“Yes, yes,” she said, “of course.” She stood up and hustled inside the convent
to get things ready.
Suddenly, Face chuckled, and
“They…wanted me…to stop….talking….too… It’s f…funny isn’t it….Just…like…you….I guess…I should…have learned…to shut up….” Face’s eyes drifted as he spoke, until they were looking up at the soft clouds drifting across the azure sky. A beautiful sky.
“No, son, no, not like me,”
But Face was done talking.
BA, meanwhile, was holding a gun on Andy Fishman, as if
daring him to move, purposefully not looking at Face. He didn’t want to know. The red haired man smiled back at the
sergeant, his arms still crossed where he sat astride his horse.
“BA…get him off that horse and tie him up,” he ordered. BA smiled, but Andy Fishman clicked his
tongue and looked at
“Oh, I don’t think so,” he said. “See, you left your man…Murdock, right?...alone up on that hill, guarding the dam alone. I’m afraid, unless he’s very quick, he should be in the hands of my men by now.”
“Here’s the deal, Colonel Smith. The nuns here have four days…until Sunday…to pack up everything and get the hell out of here. That should be enough time for your man there, should he survive, to recover enough to travel. And, as soon as they sign this land over to me, I will release your other man. Then you all leave and never come this way again. And, just to make myself clear on that point, as soon as the sisters vacate this building, I will burn it down. If they do try and return, they will find nothing to come home to.”
At that very same moment, a handful of rifle shots echoed
across the plain from far away. Andy
Fishman smiled back at
“That was the signal,” he grinned. “Don’t worry; they have orders not to hurt him.”
“Let him go, sergeant.”
“I will bear that in mind, colonel. See you in four days,” the red head tipped
his hat, nodded at BA, who had lowered his gun, and made ready to leave. Then, as if changing his mind, he looked back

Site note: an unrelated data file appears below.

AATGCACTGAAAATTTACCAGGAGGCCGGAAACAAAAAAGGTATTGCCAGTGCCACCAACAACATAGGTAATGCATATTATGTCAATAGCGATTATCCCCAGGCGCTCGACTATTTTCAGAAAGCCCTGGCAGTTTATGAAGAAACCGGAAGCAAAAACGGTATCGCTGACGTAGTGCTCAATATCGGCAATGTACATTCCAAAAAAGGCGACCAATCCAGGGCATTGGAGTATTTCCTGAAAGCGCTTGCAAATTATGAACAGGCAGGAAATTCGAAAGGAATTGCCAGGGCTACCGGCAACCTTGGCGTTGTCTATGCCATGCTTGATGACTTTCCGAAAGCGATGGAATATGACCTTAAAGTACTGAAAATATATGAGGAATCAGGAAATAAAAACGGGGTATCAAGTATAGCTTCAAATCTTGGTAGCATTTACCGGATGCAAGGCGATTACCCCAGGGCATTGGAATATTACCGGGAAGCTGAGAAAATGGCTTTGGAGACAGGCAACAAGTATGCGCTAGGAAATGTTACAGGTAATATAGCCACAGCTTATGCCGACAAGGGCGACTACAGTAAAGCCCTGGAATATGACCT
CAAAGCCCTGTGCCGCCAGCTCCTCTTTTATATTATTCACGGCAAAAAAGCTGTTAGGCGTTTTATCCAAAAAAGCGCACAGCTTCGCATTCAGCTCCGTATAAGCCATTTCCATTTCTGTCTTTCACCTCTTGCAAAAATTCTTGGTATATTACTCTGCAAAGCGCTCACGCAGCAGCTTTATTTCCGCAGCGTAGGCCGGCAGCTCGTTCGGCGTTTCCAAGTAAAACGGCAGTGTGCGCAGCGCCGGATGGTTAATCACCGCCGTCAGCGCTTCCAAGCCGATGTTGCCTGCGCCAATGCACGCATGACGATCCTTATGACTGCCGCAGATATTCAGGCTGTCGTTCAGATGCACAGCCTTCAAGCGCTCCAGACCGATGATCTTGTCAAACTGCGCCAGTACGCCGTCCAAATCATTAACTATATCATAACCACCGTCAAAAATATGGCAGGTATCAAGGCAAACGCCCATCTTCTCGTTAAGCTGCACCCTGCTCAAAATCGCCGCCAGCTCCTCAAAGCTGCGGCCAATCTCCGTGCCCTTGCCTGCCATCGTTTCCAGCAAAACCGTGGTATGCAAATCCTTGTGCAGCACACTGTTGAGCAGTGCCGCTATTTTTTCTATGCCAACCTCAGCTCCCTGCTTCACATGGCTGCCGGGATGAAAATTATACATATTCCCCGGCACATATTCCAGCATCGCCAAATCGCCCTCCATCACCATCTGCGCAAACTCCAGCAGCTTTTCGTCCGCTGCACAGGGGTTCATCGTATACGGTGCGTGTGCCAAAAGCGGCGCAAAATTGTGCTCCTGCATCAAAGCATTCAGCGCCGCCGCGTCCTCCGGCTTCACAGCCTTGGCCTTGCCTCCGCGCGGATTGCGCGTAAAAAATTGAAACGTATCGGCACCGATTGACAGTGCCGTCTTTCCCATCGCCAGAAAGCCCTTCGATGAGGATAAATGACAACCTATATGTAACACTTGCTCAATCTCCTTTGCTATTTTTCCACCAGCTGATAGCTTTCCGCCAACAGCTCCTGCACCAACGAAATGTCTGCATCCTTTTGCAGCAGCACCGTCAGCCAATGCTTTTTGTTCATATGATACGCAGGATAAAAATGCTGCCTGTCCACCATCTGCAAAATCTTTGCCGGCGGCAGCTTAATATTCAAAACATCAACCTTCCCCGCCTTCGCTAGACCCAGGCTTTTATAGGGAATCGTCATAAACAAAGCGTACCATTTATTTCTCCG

at the twisted features of the conman, clicking his tongue. “And if your conman doesn’t survive…tell him
to wish Saint Peter all my best.” Smirking again at
Ethel returned, keeping her voice soft as she saw the anger rippling off the sergeant and the colonel. “I have everything ready,” she said. “Bring him inside.”
Frances was ordered to sit with him while the three exhausted people walked into the kitchen. Antonia and two other nuns were making dinner, their faces tight with worry. They served the two men, then went away to serve the rest of the nuns in the dining room.
After eating, Hannibal went back into Face’s room and shut the door. BA stood outside it for a while, his eyes closed. Finally, he sank to the stone floor of the hallway and put his head in his arms.
A soft step next to him caused him to look up, and he was surprised to see a silver haired woman in a long, woven cloak staring down at him. She clearly wasn’t a nun, and there was something very strange about her.
She looked at him curiously, then smiled. Kneeling down next to him, she touched his thickly corded arm, then brushed at his face, her fingers touching where a tear had just fallen. He jerked away from her touch, then tried to wipe the dried tears from his face, embarrassed.
“It’s okay,” she said to him. “It’s okay. Josiah will come and help. He will come and help.”
“Josiah?” BA asked.
“Josiah,” she repeated. “He will come. He will know. He promised to come.”
“Hannah?” a voice called. Hannah’s head snapped up, and she stood up quickly. Ethel was standing at the other end of the hallway. The mother superior looked surprised. “Hannah…I thought you were in your room?”
“This is a good man,” Hannah said. “He needed help.” The ill woman leaned over and patted BA’s arm again. “I have to go now.” And, just like that, she was walking away.
Ethel blinked, amazed, then looked down at BA.
“How…how did you do that?” she asked.
The sergeant looked confused, “do what?”
“She…you’re the first man other than her brother Josiah that she has ever allowed near her.”
BA frowned, then looked after the woman. He shrugged, “She came to me, sister.”
Ethel thought about this for a while, then shook her head, unable to explain what had just happened. Instead, she looked to the door behind which Hannibal and Face were.
“How is the lieutenant?”